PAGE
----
What is depression? 10 major causes of depression, treatment of symptoms

What is depression? 10 major causes of depression, treatment of symptoms

What is depression


What is depression

Depression is a health complaint that causes the patient to have a bad mood, an obsession with sadness, and a loss of interest in the conditioning of life.
Some people don’t think of depression as a health complaint – they are wrong. Also known as clinical depression, it affects a person’s study, passion, and gesture. Depression not only affects a person’s internal but also physical health.

Causes of depression

No one is sure where depression comes from or where it goes. Sometimes there are very specific triggers, as is the case when depression has environmental causes.
Most of the time, however, there is no specific trigger that causes people to rebel against themselves and their own mind remains unknown. There are certain things that make  more probable, and would more appropriately be called the actual cause of depression.

The causes decay are events and things that most people can handle without a problem, but for some reason, the brains that are prone to depression and suicide are much more likely to be affected by such triggers.

What is certain is that major or clinical depression is not just another mood swing. No, there are actual physiological changes in the brain, causing the brain to simply work differently and process input differently, leading to the most common complaints of decay.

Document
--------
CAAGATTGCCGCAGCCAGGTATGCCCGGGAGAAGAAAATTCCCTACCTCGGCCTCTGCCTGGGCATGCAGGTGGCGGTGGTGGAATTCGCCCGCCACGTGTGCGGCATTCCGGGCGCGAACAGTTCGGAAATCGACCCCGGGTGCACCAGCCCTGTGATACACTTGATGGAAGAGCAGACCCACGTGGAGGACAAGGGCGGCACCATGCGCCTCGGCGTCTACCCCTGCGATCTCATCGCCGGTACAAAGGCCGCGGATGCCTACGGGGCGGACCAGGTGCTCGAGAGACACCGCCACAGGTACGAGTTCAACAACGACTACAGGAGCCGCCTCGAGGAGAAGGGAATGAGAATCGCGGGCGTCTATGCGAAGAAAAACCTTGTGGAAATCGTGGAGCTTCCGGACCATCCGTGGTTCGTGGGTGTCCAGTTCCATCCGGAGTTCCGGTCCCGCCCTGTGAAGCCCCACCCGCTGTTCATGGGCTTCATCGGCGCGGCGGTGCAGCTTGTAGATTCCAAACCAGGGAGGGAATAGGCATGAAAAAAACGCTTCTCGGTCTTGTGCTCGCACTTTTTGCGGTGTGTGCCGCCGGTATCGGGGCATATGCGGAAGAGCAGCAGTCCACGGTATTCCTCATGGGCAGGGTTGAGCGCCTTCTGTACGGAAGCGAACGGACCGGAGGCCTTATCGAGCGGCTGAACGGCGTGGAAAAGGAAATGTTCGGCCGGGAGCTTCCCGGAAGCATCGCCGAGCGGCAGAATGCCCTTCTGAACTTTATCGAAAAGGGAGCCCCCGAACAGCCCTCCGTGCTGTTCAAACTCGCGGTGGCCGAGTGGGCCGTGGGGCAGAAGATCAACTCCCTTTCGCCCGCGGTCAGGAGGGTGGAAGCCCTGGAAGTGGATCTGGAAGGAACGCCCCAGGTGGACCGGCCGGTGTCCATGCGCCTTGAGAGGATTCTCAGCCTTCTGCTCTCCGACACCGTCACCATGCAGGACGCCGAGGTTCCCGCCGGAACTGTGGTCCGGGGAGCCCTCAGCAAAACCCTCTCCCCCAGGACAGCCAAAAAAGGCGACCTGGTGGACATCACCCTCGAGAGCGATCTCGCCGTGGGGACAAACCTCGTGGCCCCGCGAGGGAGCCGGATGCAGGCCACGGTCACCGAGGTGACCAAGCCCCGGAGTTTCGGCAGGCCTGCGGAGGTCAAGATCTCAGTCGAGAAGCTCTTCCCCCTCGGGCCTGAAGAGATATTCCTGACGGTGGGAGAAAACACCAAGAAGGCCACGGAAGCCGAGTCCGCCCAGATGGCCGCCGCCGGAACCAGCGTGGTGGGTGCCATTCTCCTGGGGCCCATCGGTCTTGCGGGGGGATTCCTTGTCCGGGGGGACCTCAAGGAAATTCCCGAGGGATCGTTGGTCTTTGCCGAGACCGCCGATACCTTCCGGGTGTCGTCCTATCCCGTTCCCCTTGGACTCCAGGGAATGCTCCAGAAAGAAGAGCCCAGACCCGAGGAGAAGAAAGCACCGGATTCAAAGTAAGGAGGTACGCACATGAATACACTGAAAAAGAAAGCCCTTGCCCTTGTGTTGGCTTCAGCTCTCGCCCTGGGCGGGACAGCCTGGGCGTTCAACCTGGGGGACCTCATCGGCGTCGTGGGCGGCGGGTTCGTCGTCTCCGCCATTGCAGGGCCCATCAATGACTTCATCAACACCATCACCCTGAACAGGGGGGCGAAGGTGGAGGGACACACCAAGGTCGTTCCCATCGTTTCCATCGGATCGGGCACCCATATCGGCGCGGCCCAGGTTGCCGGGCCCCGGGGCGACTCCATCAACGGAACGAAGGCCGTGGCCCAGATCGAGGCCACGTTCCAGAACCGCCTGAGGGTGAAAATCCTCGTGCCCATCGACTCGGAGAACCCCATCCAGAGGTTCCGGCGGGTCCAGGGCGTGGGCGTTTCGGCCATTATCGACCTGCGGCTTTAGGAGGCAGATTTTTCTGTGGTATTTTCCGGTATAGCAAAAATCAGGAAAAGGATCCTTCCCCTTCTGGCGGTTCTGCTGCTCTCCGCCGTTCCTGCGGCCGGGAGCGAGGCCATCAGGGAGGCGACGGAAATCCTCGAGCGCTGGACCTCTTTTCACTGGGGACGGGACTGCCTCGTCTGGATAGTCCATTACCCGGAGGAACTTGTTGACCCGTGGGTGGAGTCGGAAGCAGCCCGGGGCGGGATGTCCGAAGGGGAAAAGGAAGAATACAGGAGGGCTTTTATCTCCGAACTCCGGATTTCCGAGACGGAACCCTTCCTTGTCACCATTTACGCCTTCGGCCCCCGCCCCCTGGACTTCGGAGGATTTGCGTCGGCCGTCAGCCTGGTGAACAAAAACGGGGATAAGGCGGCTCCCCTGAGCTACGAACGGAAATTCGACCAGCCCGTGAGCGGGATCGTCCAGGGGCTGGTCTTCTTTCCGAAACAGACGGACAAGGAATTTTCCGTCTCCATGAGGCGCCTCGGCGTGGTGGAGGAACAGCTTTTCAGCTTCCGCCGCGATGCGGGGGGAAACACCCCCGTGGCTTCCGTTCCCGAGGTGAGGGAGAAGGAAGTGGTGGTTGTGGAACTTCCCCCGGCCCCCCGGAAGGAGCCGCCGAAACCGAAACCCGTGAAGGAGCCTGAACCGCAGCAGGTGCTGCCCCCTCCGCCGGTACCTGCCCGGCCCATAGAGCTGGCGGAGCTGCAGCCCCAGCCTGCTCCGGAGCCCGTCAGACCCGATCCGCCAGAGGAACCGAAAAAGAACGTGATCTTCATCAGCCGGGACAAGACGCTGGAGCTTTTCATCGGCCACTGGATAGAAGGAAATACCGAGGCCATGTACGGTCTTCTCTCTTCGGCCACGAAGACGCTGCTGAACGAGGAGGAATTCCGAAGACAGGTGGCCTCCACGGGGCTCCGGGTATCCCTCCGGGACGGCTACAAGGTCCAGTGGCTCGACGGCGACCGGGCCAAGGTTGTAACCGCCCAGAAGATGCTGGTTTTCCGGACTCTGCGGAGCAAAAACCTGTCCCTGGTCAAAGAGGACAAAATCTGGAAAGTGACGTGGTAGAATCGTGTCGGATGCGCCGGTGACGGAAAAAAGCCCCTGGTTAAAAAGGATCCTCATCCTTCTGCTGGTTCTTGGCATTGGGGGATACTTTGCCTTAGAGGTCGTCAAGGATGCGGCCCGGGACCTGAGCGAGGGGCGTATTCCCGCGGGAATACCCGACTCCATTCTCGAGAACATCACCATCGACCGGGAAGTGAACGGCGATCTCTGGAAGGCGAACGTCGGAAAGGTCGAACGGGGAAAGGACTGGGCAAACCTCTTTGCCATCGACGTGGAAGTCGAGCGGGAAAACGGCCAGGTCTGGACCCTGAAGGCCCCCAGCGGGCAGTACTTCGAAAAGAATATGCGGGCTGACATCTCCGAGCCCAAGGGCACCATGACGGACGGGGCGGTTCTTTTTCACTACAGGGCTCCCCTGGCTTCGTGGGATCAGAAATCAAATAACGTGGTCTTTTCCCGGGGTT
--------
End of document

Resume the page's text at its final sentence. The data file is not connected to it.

It is believed that the tendency to develop major depression is a complex chain of events, involving an unknown and unknown genetic component. Also apparently an emotional as well as an environmental trigger is required.

It is unknown what types of environmental triggers are most prevalent, especially since it was not thought until relatively recently that chemicals could directly affect the brain. However, there are certainly plenty of them out there, natural and synthetic.

Another environmental cause can be physical injury to the brain or a physical illness such as hypoglycemia that literally starves the brain of “food”. In such cases, some other cognitive disorder often accompanies the patient, such as color blindness and loss of concentration, as well as the most common symptoms of depression.Causes found in the physical world may also include medical malpractice or a misdiagnosis of dental surgery.

While women are twice as likely to have a major depressive episode in their lives, men are more likely to commit suicide. Whether this is evidence of a social or genetic component to depression, although this trend is universally represented in countries around the world, is unclear.Just as it runs in families, it is difficult to determine how much of it is the result of family life.

Nevertheless, sadness treatments usually take this into account, often checking in with family members of people who have strong depressive tendencies.